The only blog that can factually claim to shift the Bell Curve, along with the hearts & minds of America, to the right.
Friday, June 30, 2006
Supreme Court: Texas & Gitmo
Yesterday, the Supreme Court upheld most of the congressional redistricting in Texas that netted the Republican Party 5 seats in the US Congress. It is good news for Republicans, but another reminder of biggest flaw in American politics.
Before the Republicans drew up the new districts, Democrats received 41% of the vote, but had 53% of the congressional seats (17-15). In the 2004 election, after the redistricting took place, the Republicans had 66% of the seats. So in actuality, the redistricting by Republicans was more fair and a more accurate representation of the people of Texas.
The odd thing is, most people are even talking about the real story here. How could 41% of the population ever hold 53% of the congressional seats for a state? The system is flawed, and everyone knows it. The idea that a politician can essentially choose his constituents instead of the other way around is creepy.
There are definitely better ways to elect members to the house. Take Texas for example. One idea would have you take 100% of the vote, and divide it by the 32 house members representing the state (3.125%). Then hold an election where you vote for a party. This forces parties to come up with distinct and forward-looking platforms. It would also allow for multiple third parties rather than the typical two party system.
Pipe dreams aside, there was another interesting aspect of this Supreme Court decision. This is from the LA Times : At the same time, Kennedy joined with the four liberal justices — John Paul Stevens, David H. Souter, Ruth Bader Ginsburg and Stephen G. Breyer — to rule that one southwest Texas district was drawn illegally in a way that hurt Latino voters.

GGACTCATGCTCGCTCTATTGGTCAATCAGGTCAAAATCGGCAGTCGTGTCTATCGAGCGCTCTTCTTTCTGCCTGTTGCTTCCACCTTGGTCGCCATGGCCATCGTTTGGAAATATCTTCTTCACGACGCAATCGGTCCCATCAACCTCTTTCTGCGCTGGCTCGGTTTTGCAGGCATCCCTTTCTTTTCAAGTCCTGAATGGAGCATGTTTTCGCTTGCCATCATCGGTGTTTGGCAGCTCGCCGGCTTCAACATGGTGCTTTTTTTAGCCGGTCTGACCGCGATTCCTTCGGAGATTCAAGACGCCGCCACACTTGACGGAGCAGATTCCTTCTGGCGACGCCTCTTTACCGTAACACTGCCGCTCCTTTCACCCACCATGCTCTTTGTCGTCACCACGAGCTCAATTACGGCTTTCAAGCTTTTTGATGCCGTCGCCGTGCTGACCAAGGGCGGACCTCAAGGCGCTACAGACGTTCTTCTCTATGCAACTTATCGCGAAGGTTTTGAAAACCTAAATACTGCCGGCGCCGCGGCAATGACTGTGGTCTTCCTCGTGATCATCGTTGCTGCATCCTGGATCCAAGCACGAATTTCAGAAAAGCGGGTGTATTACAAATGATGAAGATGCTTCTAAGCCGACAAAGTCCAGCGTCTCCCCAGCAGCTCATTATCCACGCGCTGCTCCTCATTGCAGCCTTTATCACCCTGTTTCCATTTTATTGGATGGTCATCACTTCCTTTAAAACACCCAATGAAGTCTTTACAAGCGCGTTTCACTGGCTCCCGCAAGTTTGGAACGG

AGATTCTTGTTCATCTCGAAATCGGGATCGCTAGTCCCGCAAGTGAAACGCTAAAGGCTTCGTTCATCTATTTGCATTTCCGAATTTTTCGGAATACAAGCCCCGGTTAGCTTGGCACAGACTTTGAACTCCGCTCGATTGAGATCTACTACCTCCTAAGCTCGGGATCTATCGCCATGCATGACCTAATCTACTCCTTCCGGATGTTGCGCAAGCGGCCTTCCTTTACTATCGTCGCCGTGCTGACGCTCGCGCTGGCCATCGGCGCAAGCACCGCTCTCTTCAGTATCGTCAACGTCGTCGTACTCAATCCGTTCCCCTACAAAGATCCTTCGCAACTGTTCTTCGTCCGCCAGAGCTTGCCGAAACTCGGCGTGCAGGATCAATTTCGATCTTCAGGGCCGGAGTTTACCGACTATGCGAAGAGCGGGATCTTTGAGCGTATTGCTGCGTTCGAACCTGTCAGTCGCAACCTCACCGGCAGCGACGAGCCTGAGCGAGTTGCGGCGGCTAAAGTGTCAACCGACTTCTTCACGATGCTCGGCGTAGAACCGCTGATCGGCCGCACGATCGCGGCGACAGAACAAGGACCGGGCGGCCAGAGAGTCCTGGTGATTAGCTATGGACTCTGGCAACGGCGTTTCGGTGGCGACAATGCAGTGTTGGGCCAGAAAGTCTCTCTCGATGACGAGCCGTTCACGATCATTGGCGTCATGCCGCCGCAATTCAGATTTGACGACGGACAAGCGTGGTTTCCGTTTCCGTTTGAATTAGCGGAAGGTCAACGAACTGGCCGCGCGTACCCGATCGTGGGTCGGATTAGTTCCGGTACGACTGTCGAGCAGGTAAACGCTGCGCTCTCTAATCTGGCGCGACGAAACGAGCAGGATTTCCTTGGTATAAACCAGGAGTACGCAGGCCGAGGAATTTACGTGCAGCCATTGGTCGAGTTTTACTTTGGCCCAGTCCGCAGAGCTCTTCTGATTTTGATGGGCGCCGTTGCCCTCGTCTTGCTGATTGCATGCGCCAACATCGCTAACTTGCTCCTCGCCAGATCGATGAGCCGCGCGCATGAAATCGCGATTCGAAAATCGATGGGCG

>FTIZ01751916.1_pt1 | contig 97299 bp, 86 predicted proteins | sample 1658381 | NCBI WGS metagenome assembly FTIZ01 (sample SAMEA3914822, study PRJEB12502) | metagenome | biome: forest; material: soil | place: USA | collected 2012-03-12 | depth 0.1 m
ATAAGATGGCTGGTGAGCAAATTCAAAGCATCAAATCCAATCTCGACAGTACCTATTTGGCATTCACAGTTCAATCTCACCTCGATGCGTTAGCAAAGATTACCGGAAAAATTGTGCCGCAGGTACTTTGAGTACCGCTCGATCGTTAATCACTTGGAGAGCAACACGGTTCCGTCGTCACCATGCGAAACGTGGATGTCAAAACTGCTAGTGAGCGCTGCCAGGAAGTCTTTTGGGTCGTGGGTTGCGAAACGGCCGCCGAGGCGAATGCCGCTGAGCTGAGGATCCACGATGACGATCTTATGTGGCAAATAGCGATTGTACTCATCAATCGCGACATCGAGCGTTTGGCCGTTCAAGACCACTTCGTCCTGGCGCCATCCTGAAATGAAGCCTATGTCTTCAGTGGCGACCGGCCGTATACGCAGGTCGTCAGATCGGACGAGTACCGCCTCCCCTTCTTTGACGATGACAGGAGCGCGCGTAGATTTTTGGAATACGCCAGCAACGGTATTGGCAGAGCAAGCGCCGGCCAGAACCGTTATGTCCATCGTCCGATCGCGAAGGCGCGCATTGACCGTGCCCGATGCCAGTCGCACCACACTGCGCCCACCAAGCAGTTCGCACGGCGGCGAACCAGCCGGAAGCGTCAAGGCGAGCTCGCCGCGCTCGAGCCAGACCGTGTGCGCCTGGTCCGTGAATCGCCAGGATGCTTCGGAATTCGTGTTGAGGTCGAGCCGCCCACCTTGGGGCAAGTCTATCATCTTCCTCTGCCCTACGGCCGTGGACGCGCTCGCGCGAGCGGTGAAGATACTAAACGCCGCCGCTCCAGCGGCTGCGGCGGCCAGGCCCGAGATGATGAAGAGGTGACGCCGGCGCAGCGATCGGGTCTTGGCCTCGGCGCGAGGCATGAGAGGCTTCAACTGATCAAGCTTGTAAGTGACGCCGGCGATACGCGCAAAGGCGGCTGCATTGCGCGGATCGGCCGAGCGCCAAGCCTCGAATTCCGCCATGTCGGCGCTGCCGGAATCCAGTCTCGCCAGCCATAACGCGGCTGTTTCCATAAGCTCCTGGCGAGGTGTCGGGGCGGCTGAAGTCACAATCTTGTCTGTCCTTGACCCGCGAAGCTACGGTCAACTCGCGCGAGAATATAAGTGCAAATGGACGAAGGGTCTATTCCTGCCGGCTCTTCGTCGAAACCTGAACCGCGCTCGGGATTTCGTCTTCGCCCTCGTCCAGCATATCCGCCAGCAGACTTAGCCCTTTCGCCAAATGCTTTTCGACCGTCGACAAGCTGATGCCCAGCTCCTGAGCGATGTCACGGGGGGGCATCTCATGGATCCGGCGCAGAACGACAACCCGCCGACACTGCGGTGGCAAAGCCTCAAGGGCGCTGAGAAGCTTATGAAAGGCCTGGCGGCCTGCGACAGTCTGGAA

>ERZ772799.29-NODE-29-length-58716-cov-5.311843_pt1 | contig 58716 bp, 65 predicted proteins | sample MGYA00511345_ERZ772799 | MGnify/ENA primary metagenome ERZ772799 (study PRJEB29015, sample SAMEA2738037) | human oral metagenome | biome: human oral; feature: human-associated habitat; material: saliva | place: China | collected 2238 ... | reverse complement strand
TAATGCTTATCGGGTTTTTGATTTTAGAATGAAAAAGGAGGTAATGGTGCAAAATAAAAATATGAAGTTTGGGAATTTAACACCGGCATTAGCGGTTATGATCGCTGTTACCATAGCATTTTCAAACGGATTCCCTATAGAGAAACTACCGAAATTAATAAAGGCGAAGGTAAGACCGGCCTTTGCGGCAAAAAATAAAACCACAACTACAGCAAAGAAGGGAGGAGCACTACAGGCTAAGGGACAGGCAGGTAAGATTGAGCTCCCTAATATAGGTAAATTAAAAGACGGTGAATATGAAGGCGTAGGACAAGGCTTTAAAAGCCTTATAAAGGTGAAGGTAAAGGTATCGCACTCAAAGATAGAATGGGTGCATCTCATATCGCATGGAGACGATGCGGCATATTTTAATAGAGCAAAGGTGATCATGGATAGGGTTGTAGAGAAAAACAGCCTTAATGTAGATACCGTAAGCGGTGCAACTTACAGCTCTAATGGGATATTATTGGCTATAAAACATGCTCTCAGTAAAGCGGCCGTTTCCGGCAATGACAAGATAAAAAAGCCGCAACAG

The Voting Rights Act of 1982 forbids officials from "diluting" the power of minority voting blocs, and Kennedy said Texas lawmakers violated that provision when they shifted 100,000 Latino voters to shore up the reelection prospects of Rep. Henry Bonilla, a Republican who has been unpopular with Latino voters.
The Times also says:
Legal experts and political strategists said the ruling would encourage Republicans in other GOP-dominated states to redraw their districts to gain more seats.
It is not clear whether Democrats will be able to do the same. In the ruling, the court emphasized that the Voting Rights Act generally forbade splitting up blocs of minority voters. That makes it harder to create more Democratic districts.
It seems that this decision may actually hurt Dems and minorities in the end. In another decision this week, the Supreme Court ruled in the favor of Salim Ahmed Hamdan (Osama’s driver). Just like the Texas case, the Supreme Court may have actually hurt the side that won. The Supreme Court apparently said that the US could hold the terrorists indefinitely, but couldn’t prosecute them in military tribunals. In other words, terrorists will still be in jail, they just won't have a chance at any trial...at least for now. Poor Ahmed. Stumble It!